It seems it can then be concluded that the roots of the Islamic propensity for science are a product of both Islamic texts and sociological factors, such as a lack of a centralised authority pushing a particular interpretation of the text. The search for knowledge which the Qur’an advocates must surely have helped initiate this scientific resurgence, but it was also the ability of the Muslim population to interpret the findings of the scientific community (and it should be noted that Muslim and scientific groups were by no means mutually exclusive) in a way that didn’t conflict with their theological beliefs which allowed science to flourish. The Golden Age of the Muslim Empire should stand as an example to all cultures that science and religion can coexist, and not just tenuously, but harmoniously.

Stephen Pant is a freelance writer in Australia. He has a degree in philosophy and history from Monash University, Melbourne.


1. H.R. Turner. 1997. Science in Medieval Islam:

An Illustrated Introduction, Austin:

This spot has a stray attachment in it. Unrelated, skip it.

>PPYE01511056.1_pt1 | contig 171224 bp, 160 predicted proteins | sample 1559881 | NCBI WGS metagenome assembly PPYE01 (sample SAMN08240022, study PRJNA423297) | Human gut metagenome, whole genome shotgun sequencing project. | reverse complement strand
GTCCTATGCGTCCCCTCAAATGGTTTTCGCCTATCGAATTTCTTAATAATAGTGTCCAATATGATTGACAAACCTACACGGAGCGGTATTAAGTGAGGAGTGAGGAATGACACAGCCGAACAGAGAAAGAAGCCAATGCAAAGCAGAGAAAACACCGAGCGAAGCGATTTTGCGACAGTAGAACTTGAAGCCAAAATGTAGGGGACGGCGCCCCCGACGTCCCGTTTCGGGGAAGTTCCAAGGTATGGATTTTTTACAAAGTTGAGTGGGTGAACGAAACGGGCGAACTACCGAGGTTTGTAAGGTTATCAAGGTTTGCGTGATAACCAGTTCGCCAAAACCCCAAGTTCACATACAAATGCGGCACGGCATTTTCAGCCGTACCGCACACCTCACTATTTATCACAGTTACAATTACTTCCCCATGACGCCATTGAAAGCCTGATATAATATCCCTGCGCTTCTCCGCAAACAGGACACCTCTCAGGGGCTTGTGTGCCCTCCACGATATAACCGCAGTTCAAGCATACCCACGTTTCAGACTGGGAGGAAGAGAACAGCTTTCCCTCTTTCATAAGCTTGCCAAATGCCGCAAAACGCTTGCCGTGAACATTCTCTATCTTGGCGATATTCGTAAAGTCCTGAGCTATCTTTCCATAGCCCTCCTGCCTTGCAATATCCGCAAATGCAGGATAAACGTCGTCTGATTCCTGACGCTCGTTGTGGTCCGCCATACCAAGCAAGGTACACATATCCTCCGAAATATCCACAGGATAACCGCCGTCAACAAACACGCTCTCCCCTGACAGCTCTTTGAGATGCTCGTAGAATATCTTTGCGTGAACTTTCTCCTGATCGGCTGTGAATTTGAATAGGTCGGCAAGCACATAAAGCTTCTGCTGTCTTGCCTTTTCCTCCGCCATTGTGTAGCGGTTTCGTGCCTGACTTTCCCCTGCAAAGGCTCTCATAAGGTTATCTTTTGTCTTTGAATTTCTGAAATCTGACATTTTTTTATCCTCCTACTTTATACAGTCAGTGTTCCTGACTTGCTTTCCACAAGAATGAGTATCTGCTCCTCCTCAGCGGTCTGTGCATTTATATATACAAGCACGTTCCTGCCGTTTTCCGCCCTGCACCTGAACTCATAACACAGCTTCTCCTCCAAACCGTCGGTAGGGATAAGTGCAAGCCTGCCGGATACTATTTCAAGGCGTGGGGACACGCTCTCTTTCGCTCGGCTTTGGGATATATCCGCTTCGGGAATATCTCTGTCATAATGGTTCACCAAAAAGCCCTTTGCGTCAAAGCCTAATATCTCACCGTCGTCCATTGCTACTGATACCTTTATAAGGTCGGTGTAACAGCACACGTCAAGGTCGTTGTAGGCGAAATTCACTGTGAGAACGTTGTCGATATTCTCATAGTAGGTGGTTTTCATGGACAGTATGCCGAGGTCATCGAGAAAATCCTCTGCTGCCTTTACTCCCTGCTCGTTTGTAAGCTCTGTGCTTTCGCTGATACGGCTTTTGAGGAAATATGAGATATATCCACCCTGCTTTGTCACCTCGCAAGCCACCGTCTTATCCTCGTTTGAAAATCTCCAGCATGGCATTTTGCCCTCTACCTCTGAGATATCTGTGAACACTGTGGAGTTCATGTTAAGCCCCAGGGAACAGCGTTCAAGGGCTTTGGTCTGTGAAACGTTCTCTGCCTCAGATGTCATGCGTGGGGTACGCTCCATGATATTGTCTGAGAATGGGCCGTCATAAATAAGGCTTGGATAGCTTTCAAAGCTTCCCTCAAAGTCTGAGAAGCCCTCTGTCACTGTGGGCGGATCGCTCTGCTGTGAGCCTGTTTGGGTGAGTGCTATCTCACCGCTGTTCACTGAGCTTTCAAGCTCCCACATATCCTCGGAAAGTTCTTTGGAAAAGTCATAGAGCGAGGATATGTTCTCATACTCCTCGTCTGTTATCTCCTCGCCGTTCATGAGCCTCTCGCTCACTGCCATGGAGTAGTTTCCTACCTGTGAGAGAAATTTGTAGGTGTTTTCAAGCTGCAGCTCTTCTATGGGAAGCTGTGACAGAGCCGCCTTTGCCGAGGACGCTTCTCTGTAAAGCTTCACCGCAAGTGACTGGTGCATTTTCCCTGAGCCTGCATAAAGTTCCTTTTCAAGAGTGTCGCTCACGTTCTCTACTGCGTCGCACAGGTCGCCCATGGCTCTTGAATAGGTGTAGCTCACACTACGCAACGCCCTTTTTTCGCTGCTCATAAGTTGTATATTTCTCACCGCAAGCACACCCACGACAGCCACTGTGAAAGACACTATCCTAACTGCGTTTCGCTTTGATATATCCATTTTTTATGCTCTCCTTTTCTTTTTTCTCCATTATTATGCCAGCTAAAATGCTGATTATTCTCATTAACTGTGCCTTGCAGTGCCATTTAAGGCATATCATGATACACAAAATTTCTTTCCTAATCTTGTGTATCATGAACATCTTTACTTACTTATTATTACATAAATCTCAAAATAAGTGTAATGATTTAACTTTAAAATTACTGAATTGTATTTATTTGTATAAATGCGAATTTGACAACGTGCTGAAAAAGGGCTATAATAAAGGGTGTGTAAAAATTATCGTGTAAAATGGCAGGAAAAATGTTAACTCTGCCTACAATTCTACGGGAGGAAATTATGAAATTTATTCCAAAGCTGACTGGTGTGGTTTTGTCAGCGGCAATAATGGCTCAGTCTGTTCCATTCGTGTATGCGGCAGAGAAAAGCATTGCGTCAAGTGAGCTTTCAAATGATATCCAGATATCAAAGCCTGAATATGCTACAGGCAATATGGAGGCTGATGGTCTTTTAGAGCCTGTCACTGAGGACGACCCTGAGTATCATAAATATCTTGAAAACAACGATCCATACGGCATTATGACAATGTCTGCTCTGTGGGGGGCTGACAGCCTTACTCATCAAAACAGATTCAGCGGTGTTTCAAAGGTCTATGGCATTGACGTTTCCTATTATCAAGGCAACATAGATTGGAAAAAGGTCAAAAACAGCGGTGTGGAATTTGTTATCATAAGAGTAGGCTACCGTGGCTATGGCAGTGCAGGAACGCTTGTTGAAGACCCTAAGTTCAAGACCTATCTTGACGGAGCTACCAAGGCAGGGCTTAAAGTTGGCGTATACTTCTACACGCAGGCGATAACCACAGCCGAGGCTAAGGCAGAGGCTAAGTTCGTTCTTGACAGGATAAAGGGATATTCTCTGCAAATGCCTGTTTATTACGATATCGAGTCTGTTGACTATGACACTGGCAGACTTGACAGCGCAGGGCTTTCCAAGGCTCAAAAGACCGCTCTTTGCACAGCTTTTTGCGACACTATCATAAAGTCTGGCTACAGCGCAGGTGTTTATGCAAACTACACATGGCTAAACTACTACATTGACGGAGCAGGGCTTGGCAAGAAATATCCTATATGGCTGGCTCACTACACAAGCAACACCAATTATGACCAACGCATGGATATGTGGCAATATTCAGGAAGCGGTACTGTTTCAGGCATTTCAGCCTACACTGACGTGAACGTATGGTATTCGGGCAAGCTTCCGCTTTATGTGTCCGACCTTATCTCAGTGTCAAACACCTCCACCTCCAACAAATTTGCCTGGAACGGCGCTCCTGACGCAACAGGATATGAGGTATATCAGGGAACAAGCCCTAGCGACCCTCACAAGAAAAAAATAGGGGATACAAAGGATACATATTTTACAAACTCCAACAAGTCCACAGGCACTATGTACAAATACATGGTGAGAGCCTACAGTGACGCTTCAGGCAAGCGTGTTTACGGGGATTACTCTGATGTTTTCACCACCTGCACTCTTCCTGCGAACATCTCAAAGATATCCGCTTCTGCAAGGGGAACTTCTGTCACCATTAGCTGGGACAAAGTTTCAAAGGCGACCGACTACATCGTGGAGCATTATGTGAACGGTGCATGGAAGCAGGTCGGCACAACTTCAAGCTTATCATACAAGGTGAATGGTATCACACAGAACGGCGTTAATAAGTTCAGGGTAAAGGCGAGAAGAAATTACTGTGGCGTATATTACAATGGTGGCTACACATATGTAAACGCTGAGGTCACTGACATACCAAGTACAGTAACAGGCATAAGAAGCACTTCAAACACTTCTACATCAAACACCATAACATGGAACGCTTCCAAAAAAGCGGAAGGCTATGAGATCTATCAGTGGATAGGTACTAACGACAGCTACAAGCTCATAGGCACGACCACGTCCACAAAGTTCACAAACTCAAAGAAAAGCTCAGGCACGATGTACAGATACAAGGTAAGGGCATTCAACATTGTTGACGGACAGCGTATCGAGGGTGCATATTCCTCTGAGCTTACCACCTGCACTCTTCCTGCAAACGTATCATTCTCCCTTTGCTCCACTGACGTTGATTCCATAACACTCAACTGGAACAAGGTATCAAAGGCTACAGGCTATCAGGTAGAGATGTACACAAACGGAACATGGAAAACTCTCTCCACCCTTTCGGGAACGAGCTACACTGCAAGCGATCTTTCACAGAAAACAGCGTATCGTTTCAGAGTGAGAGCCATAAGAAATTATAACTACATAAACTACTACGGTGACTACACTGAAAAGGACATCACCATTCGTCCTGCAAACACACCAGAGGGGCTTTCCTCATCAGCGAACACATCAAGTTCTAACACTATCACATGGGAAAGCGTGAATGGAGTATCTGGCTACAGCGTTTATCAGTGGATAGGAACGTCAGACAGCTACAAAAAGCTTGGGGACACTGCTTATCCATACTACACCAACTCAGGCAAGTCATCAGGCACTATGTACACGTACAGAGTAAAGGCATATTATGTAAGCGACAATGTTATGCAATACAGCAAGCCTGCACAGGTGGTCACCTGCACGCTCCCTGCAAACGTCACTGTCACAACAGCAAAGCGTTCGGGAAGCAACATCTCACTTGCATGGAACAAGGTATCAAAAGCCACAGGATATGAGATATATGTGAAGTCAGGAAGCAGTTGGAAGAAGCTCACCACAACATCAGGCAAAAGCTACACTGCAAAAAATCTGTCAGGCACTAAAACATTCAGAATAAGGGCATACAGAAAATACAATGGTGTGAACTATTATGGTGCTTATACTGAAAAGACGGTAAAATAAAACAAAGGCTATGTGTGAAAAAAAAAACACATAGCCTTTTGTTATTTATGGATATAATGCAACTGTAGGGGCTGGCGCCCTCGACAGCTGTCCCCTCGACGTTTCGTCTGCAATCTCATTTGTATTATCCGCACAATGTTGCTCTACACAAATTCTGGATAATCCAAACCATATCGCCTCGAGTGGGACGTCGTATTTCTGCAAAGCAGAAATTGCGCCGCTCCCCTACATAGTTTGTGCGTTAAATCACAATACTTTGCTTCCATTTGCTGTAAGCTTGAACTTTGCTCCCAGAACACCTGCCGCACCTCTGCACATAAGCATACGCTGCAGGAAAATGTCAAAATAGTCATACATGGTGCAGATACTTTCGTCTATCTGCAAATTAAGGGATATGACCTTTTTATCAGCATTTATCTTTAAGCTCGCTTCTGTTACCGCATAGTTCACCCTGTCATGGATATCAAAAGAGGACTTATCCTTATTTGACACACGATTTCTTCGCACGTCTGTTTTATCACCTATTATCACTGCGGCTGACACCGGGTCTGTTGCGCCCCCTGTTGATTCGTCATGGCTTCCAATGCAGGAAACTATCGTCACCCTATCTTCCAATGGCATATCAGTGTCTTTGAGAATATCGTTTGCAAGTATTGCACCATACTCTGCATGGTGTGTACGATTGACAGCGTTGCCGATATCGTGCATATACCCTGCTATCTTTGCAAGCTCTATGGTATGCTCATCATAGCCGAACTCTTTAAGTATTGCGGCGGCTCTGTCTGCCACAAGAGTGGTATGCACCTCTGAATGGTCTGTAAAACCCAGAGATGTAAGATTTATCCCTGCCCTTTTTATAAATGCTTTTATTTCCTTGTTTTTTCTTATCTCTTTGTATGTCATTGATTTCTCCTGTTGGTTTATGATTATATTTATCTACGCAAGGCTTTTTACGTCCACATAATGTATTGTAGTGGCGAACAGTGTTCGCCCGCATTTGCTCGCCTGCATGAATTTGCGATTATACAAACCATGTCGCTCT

University of Texas Press, pp. 5-9.

2. George Saliba. 2007. Arabic Islamic Science

and the Making of the European Renaissance,

Cambridge, Mass. MIT Press.

3. A.H. Syed, Islam and Science, New Delhi,

2003, p. 111.

4. Ibid.

5. Maurice Bucaille. 1978. The Bible, the

Qur’an and Science: The Holy Scriptures

Examined in the Light of Modern Knowledge.

Indianapolis, p. 92.

6. Syed. 2003. p. 116.

7. Syed. 2003. p. 115.

8. F. M. Donner. 1981. The Early Arab Conquests.

Retrieved 16/5/2009 from http://www.

9. John Cottingham. 1991. The Philosophical

Writings of Descartes. Cambridge: CUP, pp.


10. Sachiko Murata, William Chittick. 1994.

The Vision of Islam. New York, p. xxiv.

11. A. H. Siddiqui. Translation of Sahih Muslim.

2007, 20:4543.

12. Qur’an 2:256.

13. Syed. 2003. p. 112–113.